Ten years ago, former Apple CEO Steve Jobs unveiled the iPad – he called it a device that sits in between a smartphone and a laptop. The event to unveil the iPad was held just a couple days after the Consumer Electronic Show (CES) had ended. The tech industry was all into netbooks at the time, thinking it was the “mobile” equivalent of the laptop. Of course, they were wrong and netbooks are now dead.

Steve Jobs unveiling the iPad

“They’re slow, they have low quality displays, and they run clunky old PC software,” said Steve Jobs in reference to the netbooks. “They’re not better than a laptop at anything, they’re just cheap laptops.”

On 27th January, 2020 the iPad turned ten years old. It has been a great ten years with the iPad going through phenomenal changes. The goal with the iPad was to create a device that was better than the smartphone and the traditional (sitting down) desktop computer. The iPad was easy to use, it did/does not have any complicated options of traditional PCs.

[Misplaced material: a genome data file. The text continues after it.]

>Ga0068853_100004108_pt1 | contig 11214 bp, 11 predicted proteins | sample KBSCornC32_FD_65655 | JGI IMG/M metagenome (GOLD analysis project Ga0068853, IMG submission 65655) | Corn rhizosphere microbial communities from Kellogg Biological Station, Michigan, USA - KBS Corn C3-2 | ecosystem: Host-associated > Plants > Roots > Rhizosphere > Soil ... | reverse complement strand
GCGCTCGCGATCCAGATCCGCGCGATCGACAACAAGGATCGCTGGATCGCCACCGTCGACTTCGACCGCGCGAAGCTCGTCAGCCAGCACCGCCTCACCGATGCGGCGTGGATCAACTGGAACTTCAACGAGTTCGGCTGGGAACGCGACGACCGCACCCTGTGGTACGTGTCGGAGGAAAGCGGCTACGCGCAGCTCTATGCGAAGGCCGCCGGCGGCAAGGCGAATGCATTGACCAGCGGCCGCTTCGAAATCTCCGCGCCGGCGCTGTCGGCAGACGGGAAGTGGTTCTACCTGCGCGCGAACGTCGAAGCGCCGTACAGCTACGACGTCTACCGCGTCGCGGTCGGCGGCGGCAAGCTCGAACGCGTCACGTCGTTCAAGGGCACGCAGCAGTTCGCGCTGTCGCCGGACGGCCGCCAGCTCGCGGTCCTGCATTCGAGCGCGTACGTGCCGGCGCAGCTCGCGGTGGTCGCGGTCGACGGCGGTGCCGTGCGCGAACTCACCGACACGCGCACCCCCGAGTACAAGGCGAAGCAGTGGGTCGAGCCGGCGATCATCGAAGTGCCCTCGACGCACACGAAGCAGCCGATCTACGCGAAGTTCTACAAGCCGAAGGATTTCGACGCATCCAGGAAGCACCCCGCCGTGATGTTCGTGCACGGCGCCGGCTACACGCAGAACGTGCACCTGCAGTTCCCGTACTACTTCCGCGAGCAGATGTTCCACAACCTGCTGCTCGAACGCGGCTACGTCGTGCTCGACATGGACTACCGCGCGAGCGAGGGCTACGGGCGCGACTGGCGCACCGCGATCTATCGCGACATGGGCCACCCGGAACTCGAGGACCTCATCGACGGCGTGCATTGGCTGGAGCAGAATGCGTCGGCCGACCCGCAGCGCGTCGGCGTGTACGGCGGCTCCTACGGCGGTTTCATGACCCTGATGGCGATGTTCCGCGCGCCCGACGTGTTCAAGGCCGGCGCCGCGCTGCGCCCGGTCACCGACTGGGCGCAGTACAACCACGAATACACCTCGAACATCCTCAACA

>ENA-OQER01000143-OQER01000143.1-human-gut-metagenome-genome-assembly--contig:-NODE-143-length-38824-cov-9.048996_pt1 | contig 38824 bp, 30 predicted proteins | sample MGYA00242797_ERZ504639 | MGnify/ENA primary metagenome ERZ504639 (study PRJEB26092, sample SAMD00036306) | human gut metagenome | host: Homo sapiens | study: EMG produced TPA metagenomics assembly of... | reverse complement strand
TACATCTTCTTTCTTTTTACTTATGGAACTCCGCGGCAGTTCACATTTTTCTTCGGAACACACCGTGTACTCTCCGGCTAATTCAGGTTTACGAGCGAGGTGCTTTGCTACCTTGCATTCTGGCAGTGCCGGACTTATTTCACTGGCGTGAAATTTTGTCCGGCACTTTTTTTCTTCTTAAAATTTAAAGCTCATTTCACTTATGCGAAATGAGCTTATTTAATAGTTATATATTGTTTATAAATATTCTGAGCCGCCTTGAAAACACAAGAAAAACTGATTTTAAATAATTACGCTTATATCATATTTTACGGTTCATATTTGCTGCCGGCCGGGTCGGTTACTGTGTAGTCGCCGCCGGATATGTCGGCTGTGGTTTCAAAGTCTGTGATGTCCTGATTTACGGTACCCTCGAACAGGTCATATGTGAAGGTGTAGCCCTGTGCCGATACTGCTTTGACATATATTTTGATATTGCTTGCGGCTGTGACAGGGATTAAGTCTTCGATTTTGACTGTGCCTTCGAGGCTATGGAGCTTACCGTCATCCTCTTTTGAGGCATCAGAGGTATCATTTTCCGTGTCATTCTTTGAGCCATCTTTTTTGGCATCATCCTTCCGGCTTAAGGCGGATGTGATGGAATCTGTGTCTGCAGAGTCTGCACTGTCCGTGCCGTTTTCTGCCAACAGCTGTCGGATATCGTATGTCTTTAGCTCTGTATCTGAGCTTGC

Back in 2010, the rumours had built up a good amount of enthusiasm towards the iPad. The people who attended CES were expecting a touch enabled “slate” and they got exactly that. In early 2010, Windows 7 was relatively new, the operating system had some touch support but it was nowhere near what the iPad was about to offer.

Microsoft had tried building a lot of iPad type of devices with a special version of Windows XP and a completely new software in 2006 but none of them worked. Before the unveiling of the iPad, The Verge reports that Microsoft employees had laughed off the rumours surrounding the iPad.

The iPad is now mature. The iPad can do a lot more than what it could do back in 2010 and it is also faster than many PCs. Looking forward to the next ten years of the iPad.


Abhay Ram is a News Editor at iLounge. He has been writing about the Apple ecosystem and accessories since 2010. Abhay's work has been featured in various publications. When he's not writing about all things Apple, you can find him playing video games or enjoying a good cup of coffee.